Quite frankly a Raspberry Pi with camera run off a battery is all you need. I would suggest a 6V motorcycle battery float charged off a solar panel if there is no power source available. If you are attending it on a regular basis then such a battery would probably allow the Pi to run 24/7 without a float charge and you have some auxiliary battery to charge it from while in attendance. A switching regulator down to 5/3.3V as required would keep the voltage at the Pi stable. This way you have the Pi to do the smarts for motion detection, buffering and storage to SD/USB. The Pi camera is very small and could be looking through a miniscule hole. There is a Pi Noir camera which has the IR filter removed for night use if that works for you.

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2018\03\12@055608 by alan.b.pearce

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> On the other hand, I did mentally tinker with the idea of just stopping the clock on an R-Pi and
>  shutting down most peripherals.
I wouldn't worry, a small SLA should allow it to run continuously.

> On power up.a small PIC or other uC could re-power-up all peripherals on the Pi and re-start the
> clock to the R-Pi and it *should* be none the wiser.  But I still want to learn about video, so not
> pursuing this option currently.

The problem there is that you are letting yourself in for dealing with high speed signals that have their own hassles. Depends how much time you want to spend on it to get everything running how you want.

Note that devices like the R-Pi don't have the processor deal with the video, that is done separately in a high speed chip, then dumped to the processor through DMA or dual port memory.

If you do wish to pursue this route I suggest starting with a R-Pi camera and using an FPGA to interface to it.



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2018\03\12@094247 by Bob Blick

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Hi Neil,

I have a "wildlife camera" and it's pretty much exactly what you describe. It does video clips or stills, has an automatic IR filter and illumination, time and date stamp, runs on C cells and writes to SD card. And it's in a camo case :)

Bob

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From: TakeThisOuTpiclist-bounces.....spamTakeThisOuTmit.edu <TakeThisOuTpiclist-bouncesKILLspamspamspammit.edu> on behalf of Neil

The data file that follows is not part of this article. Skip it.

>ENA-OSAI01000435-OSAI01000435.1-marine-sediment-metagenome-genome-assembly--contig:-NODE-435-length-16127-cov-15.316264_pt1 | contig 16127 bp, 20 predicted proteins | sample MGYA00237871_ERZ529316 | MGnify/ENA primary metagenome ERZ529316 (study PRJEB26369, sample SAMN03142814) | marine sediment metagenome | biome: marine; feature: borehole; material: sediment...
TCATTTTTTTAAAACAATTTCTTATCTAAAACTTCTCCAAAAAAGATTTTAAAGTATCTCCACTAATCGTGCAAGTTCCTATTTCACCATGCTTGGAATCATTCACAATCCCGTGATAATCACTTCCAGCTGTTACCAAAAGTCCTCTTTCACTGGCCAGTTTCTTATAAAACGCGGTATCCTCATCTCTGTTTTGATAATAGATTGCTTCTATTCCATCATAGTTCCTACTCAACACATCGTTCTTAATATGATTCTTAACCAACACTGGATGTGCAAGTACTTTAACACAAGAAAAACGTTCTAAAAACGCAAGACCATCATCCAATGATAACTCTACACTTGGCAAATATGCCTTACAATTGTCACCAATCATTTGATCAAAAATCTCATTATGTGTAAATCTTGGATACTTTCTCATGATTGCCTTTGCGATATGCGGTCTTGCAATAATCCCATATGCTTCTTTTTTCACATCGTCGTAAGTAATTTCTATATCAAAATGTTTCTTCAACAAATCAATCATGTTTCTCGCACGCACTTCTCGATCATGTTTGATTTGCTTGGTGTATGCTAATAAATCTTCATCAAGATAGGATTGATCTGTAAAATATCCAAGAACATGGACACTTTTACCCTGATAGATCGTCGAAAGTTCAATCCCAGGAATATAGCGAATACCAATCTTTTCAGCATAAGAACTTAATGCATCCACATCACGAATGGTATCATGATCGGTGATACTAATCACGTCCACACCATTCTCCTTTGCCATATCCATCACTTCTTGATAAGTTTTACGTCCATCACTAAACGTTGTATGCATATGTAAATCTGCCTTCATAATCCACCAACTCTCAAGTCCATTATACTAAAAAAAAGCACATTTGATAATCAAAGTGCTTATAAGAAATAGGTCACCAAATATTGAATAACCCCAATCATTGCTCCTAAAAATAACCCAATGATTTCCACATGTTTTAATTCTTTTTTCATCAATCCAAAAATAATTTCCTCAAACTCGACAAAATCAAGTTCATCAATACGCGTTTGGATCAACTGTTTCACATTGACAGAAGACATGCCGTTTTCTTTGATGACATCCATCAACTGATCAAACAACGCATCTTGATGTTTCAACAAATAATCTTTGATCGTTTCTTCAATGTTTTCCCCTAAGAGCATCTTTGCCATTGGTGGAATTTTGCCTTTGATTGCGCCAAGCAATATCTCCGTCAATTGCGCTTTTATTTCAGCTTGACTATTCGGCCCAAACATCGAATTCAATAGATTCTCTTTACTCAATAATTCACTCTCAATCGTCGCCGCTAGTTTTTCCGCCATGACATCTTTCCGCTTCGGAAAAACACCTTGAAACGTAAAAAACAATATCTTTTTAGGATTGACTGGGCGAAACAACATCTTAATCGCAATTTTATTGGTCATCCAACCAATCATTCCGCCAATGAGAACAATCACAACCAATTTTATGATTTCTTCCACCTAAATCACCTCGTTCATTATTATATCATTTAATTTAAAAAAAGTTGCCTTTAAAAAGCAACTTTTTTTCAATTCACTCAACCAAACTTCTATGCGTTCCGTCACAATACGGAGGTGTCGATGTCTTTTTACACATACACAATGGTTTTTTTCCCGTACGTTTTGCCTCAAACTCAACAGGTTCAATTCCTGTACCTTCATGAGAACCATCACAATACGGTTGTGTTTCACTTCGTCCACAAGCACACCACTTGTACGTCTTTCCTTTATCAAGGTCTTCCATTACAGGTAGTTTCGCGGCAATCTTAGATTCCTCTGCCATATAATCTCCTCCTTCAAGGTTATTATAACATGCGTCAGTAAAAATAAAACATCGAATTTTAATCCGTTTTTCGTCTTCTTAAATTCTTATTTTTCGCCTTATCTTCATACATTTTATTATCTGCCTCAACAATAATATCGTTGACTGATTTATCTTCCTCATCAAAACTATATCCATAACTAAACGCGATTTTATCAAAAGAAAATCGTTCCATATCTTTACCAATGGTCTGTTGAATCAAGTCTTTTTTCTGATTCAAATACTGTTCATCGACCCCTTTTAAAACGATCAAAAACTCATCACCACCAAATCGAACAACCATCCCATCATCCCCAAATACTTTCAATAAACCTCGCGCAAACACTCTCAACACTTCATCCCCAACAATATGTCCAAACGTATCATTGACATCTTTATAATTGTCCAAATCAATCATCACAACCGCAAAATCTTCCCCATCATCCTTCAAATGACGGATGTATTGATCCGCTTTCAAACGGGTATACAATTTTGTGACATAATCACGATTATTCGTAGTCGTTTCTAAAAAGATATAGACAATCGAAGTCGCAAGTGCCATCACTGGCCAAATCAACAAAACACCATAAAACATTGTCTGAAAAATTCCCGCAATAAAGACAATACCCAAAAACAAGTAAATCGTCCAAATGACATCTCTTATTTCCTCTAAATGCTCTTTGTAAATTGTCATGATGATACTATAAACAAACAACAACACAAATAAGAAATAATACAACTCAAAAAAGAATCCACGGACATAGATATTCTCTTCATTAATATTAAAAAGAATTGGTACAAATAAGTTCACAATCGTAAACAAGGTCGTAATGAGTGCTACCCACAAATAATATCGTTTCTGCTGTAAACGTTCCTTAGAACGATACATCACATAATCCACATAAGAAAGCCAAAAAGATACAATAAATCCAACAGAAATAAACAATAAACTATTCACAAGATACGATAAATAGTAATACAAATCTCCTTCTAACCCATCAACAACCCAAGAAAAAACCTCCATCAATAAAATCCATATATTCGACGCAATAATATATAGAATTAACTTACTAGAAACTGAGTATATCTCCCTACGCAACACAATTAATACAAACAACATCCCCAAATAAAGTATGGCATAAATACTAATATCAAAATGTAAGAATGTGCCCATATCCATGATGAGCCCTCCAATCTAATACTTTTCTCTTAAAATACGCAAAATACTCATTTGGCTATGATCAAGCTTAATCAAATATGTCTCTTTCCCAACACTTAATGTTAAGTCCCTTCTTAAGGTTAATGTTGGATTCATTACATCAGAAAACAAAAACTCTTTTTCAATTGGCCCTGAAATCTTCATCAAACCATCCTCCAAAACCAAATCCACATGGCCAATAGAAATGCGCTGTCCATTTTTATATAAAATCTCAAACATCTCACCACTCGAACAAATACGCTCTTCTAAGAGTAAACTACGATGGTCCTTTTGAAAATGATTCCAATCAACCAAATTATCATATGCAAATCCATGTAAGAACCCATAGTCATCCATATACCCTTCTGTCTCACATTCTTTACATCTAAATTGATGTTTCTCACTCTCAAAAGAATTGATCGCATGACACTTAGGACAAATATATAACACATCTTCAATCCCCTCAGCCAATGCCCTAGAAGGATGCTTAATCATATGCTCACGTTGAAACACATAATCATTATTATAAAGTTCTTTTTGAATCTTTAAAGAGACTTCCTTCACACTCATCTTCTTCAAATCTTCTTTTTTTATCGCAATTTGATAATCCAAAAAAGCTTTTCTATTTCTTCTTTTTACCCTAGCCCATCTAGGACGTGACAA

Sent: Sunday, March 11, 2018 4:12 PM
To: Microcontroller discussion list - Public.
Subject: Re: [EE] What does it take to record video to SD?

I don't have WiFi available and I want to DIY this as I want to get my
feet wet with video.

Here's more info on what I'm trying to do...
I have a few warehouses with some of my cars and other stuff, and after
a couple break-ins, I want to make a device that I can mount on the wall
outside to record video once it detects motion.
I won't have access to power, so it will have to be battery powered.
This is why I don't want an O.S, because the boot time would miss
critical video as soon as it detects motion.  I don't want to go with
canned solution as I want to tie various sensors to it, and some
specific interfaces.
I don't need HD video as it seems 600-line video is decent for security
systems.

Cheers,
-Neil.



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2018\03\12@130539 by William Bulley

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According to Neil <.....picdude3spamRemoveMEnarwani.org> on Sun, 03/11/18 at 19:12:
>
> Here's more info on what I'm trying to do...
> I have a few warehouses with some of my cars and other stuff, and after
> a couple break-ins, I want to make a device that I can mount on the wall
> outside to record video once it detects motion.
> I won't have access to power, so it will have to be battery powered.  
> This is why I don't want an O.S, because the boot time would miss
> critical video as soon as it detects motion.  I don't want to go with
> canned solution as I want to tie various sensors to it, and some
> specific interfaces.
> I don't need HD video as it seems 600-line video is decent for security
> systems.

Might I suggest this Canadian's surveillance solution?

  http://woodgears.ca/farm/mousetrap.html

Regards,

web...